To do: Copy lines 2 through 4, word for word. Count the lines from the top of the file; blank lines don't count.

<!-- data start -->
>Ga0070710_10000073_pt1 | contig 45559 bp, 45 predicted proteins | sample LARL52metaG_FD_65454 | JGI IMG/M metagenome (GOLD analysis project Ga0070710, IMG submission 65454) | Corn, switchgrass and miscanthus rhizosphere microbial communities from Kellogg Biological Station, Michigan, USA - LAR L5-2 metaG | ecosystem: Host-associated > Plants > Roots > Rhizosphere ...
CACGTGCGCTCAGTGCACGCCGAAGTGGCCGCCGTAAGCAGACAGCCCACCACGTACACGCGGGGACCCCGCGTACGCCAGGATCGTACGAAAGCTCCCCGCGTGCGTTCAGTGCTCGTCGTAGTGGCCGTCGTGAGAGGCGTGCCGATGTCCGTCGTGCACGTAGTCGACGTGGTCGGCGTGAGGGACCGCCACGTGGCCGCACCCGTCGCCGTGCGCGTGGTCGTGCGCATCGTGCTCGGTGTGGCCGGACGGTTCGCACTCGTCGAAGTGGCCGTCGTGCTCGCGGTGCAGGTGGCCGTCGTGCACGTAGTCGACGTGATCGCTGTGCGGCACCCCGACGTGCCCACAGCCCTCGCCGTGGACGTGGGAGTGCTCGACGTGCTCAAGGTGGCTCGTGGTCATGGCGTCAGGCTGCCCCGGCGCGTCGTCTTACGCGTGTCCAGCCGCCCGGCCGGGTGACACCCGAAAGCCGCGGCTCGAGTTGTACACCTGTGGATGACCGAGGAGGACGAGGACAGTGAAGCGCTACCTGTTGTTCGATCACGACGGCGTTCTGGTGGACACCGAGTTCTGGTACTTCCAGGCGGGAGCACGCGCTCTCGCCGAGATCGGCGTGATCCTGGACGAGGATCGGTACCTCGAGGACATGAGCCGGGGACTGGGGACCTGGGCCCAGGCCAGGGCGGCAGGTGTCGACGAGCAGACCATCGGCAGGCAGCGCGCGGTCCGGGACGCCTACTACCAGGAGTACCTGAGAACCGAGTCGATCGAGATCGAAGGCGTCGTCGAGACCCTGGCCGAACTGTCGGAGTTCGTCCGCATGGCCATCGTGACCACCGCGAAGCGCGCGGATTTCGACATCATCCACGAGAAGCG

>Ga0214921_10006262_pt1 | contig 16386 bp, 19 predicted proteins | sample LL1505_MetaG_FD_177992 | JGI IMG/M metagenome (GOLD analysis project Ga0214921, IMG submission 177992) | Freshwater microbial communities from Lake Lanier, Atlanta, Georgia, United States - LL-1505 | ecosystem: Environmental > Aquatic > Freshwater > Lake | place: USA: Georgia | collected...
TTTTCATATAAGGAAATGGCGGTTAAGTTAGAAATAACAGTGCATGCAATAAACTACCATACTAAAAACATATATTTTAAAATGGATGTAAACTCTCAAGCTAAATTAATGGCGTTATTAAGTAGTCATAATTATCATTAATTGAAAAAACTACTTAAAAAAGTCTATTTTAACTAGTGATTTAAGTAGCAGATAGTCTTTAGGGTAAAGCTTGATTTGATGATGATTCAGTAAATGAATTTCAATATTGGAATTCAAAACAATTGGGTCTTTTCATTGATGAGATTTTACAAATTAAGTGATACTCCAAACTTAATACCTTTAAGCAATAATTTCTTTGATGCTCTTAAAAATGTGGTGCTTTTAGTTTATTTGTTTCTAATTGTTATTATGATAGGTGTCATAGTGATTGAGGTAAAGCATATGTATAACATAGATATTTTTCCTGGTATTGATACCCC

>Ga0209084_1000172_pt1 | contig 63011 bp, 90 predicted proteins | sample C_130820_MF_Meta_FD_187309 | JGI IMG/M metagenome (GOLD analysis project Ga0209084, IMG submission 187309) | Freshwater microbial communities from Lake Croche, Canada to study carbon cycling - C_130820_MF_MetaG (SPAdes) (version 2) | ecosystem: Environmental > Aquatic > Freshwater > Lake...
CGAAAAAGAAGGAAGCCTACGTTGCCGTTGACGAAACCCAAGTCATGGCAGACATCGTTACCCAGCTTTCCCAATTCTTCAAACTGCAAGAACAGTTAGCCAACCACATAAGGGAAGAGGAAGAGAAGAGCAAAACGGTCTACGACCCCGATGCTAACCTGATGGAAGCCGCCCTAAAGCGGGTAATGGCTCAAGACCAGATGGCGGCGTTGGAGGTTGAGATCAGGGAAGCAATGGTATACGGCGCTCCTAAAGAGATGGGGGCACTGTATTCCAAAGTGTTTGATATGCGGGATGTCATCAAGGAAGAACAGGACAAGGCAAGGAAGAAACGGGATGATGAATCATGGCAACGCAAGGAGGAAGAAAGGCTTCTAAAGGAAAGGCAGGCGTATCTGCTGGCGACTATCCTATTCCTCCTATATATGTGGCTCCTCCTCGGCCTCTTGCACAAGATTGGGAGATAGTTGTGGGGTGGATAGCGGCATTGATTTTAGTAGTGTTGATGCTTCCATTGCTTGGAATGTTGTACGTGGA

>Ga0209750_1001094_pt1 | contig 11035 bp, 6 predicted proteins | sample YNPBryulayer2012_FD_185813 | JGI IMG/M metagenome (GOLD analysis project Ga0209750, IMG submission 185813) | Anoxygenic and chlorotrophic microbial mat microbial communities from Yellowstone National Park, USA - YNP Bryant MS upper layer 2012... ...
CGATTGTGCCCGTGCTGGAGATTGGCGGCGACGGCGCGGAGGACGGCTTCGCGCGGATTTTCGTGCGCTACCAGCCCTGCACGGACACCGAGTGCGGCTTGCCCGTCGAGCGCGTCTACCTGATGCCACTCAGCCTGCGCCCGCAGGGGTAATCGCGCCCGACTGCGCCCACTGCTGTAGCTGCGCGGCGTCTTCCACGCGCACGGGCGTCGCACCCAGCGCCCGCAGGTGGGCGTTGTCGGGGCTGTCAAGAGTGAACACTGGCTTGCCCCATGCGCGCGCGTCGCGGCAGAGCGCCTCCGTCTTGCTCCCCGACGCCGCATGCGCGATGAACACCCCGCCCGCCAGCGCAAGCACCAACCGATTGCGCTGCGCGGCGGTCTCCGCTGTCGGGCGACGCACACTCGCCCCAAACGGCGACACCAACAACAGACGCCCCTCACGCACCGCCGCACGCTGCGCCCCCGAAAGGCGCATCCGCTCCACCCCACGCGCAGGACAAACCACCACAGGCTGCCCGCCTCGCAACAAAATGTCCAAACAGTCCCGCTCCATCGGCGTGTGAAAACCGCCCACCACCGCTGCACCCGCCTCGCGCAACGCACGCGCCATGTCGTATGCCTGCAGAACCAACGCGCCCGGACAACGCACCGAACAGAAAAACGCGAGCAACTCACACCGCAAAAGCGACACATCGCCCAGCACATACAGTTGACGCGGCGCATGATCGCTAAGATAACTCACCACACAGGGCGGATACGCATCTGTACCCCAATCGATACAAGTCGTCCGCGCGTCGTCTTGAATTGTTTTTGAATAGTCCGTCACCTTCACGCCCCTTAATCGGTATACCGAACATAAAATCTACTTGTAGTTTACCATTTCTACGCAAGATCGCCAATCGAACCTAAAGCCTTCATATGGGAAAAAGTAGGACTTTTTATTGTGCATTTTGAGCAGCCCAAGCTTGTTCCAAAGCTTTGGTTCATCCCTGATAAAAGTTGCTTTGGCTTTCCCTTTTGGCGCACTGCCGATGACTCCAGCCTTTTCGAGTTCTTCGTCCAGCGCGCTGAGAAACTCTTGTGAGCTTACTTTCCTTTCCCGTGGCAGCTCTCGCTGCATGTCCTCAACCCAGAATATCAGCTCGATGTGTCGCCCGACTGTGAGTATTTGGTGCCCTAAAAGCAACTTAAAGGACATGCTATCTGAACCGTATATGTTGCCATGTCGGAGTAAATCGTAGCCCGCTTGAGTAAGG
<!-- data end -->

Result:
CACGTGCGCTCAGTGCACGCCGAAGTGGCCGCCGTAAGCAGACAGCCCACCACGTACACGCGGGGACCCCGCGTACGCCAGGATCGTACGAAAGCTCCCCGCGTGCGTTCAGTGCTCGTCGTAGTGGCCGTCGTGAGAGGCGTGCCGATGTCCGTCGTGCACGTAGTCGACGTGGTCGGCGTGAGGGACCGCCACGTGGCCGCACCCGTCGCCGTGCGCGTGGTCGTGCGCATCGTGCTCGGTGTGGCCGGACGGTTCGCACTCGTCGAAGTGGCCGTCGTGCTCGCGGTGCAGGTGGCCGTCGTGCACGTAGTCGACGTGATCGCTGTGCGGCACCCCGACGTGCCCACAGCCCTCGCCGTGGACGTGGGAGTGCTCGACGTGCTCAAGGTGGCTCGTGGTCATGGCGTCAGGCTGCCCCGGCGCGTCGTCTTACGCGTGTCCAGCCGCCCGGCCGGGTGACACCCGAAAGCCGCGGCTCGAGTTGTACACCTGTGGATGACCGAGGAGGACGAGGACAGTGAAGCGCTACCTGTTGTTCGATCACGACGGCGTTCTGGTGGACACCGAGTTCTGGTACTTCCAGGCGGGAGCACGCGCTCTCGCCGAGATCGGCGTGATCCTGGACGAGGATCGGTACCTCGAGGACATGAGCCGGGGACTGGGGACCTGGGCCCAGGCCAGGGCGGCAGGTGTCGACGAGCAGACCATCGGCAGGCAGCGCGCGGTCCGGGACGCCTACTACCAGGAGTACCTGAGAACCGAGTCGATCGAGATCGAAGGCGTCGTCGAGACCCTGGCCGAACTGTCGGAGTTCGTCCGCATGGCCATCGTGACCACCGCGAAGCGCGCGGATTTCGACATCATCCACGAGAAGCG

>Ga0214921_10006262_pt1 | contig 16386 bp, 19 predicted proteins | sample LL1505_MetaG_FD_177992 | JGI IMG/M metagenome (GOLD analysis project Ga0214921, IMG submission 177992) | Freshwater microbial communities from Lake Lanier, Atlanta, Georgia, United States - LL-1505 | ecosystem: Environmental > Aquatic > Freshwater > Lake | place: USA: Georgia | collected...
TTTTCATATAAGGAAATGGCGGTTAAGTTAGAAATAACAGTGCATGCAATAAACTACCATACTAAAAACATATATTTTAAAATGGATGTAAACTCTCAAGCTAAATTAATGGCGTTATTAAGTAGTCATAATTATCATTAATTGAAAAAACTACTTAAAAAAGTCTATTTTAACTAGTGATTTAAGTAGCAGATAGTCTTTAGGGTAAAGCTTGATTTGATGATGATTCAGTAAATGAATTTCAATATTGGAATTCAAAACAATTGGGTCTTTTCATTGATGAGATTTTACAAATTAAGTGATACTCCAAACTTAATACCTTTAAGCAATAATTTCTTTGATGCTCTTAAAAATGTGGTGCTTTTAGTTTATTTGTTTCTAATTGTTATTATGATAGGTGTCATAGTGATTGAGGTAAAGCATATGTATAACATAGATATTTTTCCTGGTATTGATACCCC